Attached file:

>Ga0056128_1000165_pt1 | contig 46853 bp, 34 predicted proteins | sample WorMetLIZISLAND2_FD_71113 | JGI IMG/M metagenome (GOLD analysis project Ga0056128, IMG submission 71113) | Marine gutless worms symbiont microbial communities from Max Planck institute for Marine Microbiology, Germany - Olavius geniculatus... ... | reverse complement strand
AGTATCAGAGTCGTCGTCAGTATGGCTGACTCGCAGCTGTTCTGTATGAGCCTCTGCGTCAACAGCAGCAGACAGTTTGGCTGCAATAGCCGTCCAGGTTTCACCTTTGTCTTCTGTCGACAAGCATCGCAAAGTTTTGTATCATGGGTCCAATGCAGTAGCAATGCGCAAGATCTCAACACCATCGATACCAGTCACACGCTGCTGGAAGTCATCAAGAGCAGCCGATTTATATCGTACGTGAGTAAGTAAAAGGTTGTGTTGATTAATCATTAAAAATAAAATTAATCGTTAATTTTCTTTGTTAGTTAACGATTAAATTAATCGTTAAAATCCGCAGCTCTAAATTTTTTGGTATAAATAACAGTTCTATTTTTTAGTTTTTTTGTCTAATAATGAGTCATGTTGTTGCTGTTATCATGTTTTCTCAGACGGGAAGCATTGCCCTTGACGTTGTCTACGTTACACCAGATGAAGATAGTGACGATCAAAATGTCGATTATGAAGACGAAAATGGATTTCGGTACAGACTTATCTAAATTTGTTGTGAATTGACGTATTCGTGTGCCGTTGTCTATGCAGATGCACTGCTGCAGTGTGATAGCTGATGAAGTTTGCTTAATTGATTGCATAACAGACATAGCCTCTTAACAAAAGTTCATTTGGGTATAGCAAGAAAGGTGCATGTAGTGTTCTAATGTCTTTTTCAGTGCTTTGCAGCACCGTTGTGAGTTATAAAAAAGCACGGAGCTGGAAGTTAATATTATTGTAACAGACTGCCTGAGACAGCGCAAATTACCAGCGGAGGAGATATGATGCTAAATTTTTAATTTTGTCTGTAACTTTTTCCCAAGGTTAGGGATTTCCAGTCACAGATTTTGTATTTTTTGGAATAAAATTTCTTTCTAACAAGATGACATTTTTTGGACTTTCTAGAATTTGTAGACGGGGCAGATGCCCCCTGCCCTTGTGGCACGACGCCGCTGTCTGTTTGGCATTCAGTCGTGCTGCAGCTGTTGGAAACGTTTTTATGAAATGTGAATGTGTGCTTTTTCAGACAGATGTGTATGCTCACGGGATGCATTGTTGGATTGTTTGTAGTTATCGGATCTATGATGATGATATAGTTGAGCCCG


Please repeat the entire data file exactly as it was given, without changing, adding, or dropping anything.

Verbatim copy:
>Ga0056128_1000165_pt1 | contig 46853 bp, 34 predicted proteins | sample WorMetLIZISLAND2_FD_71113 | JGI IMG/M metagenome (GOLD analysis project Ga0056128, IMG submission 71113) | Marine gutless worms symbiont microbial communities from Max Planck institute for Marine Microbiology, Germany - Olavius geniculatus... ... | reverse complement strand
AGTATCAGAGTCGTCGTCAGTATGGCTGACTCGCAGCTGTTCTGTATGAGCCTCTGCGTCAACAGCAGCAGACAGTTTGGCTGCAATAGCCGTCCAGGTTTCACCTTTGTCTTCTGTCGACAAGCATCGCAAAGTTTTGTATCATGGGTCCAATGCAGTAGCAATGCGCAAGATCTCAACACCATCGATACCAGTCACACGCTGCTGGAAGTCATCAAGAGCAGCCGATTTATATCGTACGTGAGTAAGTAAAAGGTTGTGTTGATTAATCATTAAAAATAAAATTAATCGTTAATTTTCTTTGTTAGTTAACGATTAAATTAATCGTTAAAATCCGCAGCTCTAAATTTTTTGGTATAAATAACAGTTCTATTTTTTAGTTTTTTTGTCTAATAATGAGTCATGTTGTTGCTGTTATCATGTTTTCTCAGACGGGAAGCATTGCCCTTGACGTTGTCTACGTTACACCAGATGAAGATAGTGACGATCAAAATGTCGATTATGAAGACGAAAATGGATTTCGGTACAGACTTATCTAAATTTGTTGTGAATTGACGTATTCGTGTGCCGTTGTCTATGCAGATGCACTGCTGCAGTGTGATAGCTGATGAAGTTTGCTTAATTGATTGCATAACAGACATAGCCTCTTAACAAAAGTTCATTTGGGTATAGCAAGAAAGGTGCATGTAGTGTTCTAATGTCTTTTTCAGTGCTTTGCAGCACCGTTGTGAGTTATAAAAAAGCACGGAGCTGGAAGTTAATATTATTGTAACAGACTGCCTGAGACAGCGCAAATTACCAGCGGAGGAGATATGATGCTAAATTTTTAATTTTGTCTGTAACTTTTTCCCAAGGTTAGGGATTTCCAGTCACAGATTTTGTATTTTTTGGAATAAAATTTCTTTCTAACAAGATGACATTTTTTGGACTTTCTAGAATTTGTAGACGGGGCAGATGCCCCCTGCCCTTGTGGCACGACGCCGCTGTCTGTTTGGCATTCAGTCGTGCTGCAGCTGTTGGAAACGTTTTTATGAAATGTGAATGTGTGCTTTTTCAGACAGATGTGTATGCTCACGGGATGCATTGTTGGATTGTTTGTAGTTATCGGATCTATGATGATGATATAGTTGAGCCCG